There are over 190 nations in the world today. However, only two countries have flags that are exclusively red, white, and black. Let’s examine those two flags, plus a few other countries whose flags are mostly, but not completely, red, white, and black.
1. Trinidad and Tobago
The flag of Trinidad and Tobago features a field of red with a black diagonal stripe stretching from the top hoist side to the bottom fly side. The black stripe is outlined with a white edge.
Carlisle Chang designed this island nation’s flag. The Independence Committee selected it from other designers’ projects in 1962.
The three colors symbolize earth, water, and fire. The nation’s Ministry of Foreign and CARICOM Affairs also lists additional symbolism found in the flag’s three colors. Black is the color of strength, unity of purpose, and the wealth of the land. Red represents the nation’s people’s vitality, courage, and friendliness. White represents the purity of aspirations and the equality of all people.
Trinidad and Tobago is one of a very small handful of nations that feature a diagonal line on their flags. Other flags with a diagonal stripe design include Tanzania, Brunei, Namibia, and the Democratic Republic of the Congo.
Trinidad and Tobago Location, Population, and History
Officially known as the Republic of Trinidad and Tobago, this nation is the southernmost of all the Caribbean island nations. The country comprises the two main islands of Trinidad and Tobago, along with several much smaller islands. The nation is less than seven miles off Venezuela’s coast and about 81 miles south of Grenada. Port of Spain is the capital of Trinidad and Tobago, while San Fernando is the nation’s most populous city. The nation as a whole is home to over 1.5 million people.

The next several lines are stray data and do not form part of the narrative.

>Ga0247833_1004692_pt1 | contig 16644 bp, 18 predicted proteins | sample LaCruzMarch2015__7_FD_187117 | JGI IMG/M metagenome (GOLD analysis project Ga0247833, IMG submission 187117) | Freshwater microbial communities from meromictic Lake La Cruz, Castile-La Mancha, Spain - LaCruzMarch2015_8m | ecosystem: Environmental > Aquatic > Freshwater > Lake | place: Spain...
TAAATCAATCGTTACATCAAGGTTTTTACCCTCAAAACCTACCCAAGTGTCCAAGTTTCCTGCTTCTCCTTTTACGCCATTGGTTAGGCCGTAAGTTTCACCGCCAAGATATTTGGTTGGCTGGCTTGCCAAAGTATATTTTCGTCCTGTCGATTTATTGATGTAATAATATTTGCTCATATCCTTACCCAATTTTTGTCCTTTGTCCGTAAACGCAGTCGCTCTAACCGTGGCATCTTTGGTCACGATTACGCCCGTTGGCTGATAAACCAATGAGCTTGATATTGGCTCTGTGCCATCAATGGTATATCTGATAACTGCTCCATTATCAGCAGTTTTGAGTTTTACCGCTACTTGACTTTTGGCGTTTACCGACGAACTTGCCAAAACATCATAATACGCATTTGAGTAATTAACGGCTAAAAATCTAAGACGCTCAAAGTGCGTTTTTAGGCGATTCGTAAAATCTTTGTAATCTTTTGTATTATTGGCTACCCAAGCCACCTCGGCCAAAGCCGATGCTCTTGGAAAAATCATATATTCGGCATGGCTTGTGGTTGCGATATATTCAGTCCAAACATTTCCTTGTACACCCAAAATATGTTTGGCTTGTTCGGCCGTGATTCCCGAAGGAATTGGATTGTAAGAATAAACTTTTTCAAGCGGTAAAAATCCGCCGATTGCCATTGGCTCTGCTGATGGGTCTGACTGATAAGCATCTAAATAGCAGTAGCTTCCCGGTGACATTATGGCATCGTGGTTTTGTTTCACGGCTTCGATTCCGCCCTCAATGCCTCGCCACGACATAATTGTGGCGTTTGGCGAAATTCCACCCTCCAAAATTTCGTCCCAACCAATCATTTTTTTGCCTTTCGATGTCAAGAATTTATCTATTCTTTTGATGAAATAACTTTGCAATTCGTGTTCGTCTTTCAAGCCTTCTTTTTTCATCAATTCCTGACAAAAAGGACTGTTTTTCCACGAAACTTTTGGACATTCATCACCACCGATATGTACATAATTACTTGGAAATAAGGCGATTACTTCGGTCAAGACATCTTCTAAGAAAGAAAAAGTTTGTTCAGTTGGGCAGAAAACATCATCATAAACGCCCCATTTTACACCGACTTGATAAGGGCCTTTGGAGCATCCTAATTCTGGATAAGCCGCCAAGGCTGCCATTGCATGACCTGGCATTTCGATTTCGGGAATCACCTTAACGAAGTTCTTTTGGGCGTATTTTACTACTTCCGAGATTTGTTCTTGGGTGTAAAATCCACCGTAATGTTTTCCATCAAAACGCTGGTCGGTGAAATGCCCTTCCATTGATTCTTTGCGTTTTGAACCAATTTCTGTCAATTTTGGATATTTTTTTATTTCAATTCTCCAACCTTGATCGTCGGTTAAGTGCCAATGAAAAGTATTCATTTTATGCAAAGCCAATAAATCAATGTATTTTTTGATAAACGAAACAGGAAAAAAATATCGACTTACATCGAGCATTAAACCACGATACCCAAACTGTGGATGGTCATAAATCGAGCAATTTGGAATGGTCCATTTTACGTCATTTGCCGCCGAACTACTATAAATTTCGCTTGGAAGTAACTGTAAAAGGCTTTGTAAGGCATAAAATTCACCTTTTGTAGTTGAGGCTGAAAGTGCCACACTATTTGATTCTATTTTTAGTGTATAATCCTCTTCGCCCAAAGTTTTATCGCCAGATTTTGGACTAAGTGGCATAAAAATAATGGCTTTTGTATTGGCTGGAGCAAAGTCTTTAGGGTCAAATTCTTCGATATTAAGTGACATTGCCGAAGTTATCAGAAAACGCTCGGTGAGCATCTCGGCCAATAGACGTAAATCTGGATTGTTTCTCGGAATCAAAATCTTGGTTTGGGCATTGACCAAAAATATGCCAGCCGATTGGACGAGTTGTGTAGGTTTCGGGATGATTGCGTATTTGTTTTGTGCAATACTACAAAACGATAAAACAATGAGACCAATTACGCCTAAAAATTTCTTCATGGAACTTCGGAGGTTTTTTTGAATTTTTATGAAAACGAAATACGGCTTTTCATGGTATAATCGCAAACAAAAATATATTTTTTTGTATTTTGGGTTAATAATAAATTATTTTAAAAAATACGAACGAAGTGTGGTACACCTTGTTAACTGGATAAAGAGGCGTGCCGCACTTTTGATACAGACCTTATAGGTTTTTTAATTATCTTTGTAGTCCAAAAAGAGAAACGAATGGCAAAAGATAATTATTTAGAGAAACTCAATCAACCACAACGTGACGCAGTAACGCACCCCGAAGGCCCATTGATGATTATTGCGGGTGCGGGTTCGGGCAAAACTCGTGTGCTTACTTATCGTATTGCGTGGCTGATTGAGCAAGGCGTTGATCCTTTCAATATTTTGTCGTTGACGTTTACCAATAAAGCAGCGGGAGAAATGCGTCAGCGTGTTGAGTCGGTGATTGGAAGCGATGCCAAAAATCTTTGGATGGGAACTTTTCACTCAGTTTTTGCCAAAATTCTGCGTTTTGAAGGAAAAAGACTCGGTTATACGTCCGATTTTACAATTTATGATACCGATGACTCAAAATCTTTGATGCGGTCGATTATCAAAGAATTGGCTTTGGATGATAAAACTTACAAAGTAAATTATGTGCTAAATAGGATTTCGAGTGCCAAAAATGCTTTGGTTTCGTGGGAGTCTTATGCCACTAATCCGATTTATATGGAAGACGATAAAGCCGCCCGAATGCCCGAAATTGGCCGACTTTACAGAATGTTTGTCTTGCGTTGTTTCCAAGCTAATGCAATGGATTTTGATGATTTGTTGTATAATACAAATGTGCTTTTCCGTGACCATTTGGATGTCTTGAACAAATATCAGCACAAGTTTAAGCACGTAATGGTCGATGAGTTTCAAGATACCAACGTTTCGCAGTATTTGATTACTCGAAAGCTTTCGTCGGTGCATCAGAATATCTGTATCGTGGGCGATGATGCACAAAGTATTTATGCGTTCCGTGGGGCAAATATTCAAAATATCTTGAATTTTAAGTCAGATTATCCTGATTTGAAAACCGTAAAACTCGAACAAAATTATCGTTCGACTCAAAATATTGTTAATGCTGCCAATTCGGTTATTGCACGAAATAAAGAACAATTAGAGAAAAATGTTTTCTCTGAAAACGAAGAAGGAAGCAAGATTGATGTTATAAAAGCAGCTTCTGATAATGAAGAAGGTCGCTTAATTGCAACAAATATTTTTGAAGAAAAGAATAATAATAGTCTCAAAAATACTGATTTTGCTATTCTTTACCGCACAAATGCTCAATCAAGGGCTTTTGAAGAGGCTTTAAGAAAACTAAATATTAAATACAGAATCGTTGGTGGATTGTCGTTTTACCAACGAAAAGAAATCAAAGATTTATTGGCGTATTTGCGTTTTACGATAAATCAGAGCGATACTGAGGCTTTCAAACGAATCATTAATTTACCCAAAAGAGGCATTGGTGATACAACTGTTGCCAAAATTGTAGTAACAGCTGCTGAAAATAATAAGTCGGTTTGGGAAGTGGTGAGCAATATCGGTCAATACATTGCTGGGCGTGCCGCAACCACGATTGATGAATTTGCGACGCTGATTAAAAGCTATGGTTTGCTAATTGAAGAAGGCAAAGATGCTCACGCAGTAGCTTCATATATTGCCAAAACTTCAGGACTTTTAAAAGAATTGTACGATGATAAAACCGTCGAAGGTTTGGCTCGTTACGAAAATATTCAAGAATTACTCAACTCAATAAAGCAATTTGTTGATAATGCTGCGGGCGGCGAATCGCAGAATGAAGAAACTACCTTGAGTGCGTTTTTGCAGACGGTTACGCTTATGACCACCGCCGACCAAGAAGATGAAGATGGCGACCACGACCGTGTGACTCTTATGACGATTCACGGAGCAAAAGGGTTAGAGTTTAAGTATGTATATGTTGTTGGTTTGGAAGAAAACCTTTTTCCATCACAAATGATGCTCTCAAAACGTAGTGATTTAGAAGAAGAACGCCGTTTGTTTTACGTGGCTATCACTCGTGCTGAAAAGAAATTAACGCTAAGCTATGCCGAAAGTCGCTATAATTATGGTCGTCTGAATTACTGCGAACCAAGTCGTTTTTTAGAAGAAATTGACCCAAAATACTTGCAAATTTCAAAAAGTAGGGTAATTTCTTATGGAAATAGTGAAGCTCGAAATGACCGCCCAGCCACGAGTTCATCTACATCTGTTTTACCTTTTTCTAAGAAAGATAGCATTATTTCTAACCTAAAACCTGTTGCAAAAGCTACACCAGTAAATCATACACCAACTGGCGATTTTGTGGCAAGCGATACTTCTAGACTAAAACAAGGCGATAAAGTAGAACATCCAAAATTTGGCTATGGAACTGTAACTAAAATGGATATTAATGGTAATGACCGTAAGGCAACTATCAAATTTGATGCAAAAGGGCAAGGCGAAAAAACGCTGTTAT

Spain colonized the island nation after the arrival of Christopher Columbus. Before Columbus’ arrival, indigenous peoples had populated these islands for centuries. Spain ceded the islands to Britain in 1802. The islands remained under British control until they became an independent nation in 1962.
Yemen’s flag features three equally-sized horizontal stripes of red, white, and black. The flag was adopted on May 22, 1990. Its design resulted from a combination of two separate flags.
In 1962, a revolution in northern Yemen led to the establishment of a new republic. The flag for North Yemen was patterned after the Arab Liberation Flag, a tricolor red, white, and black flag. Yemen added a green star in the center of its flag to differentiate it from the Arab Liberation Flag.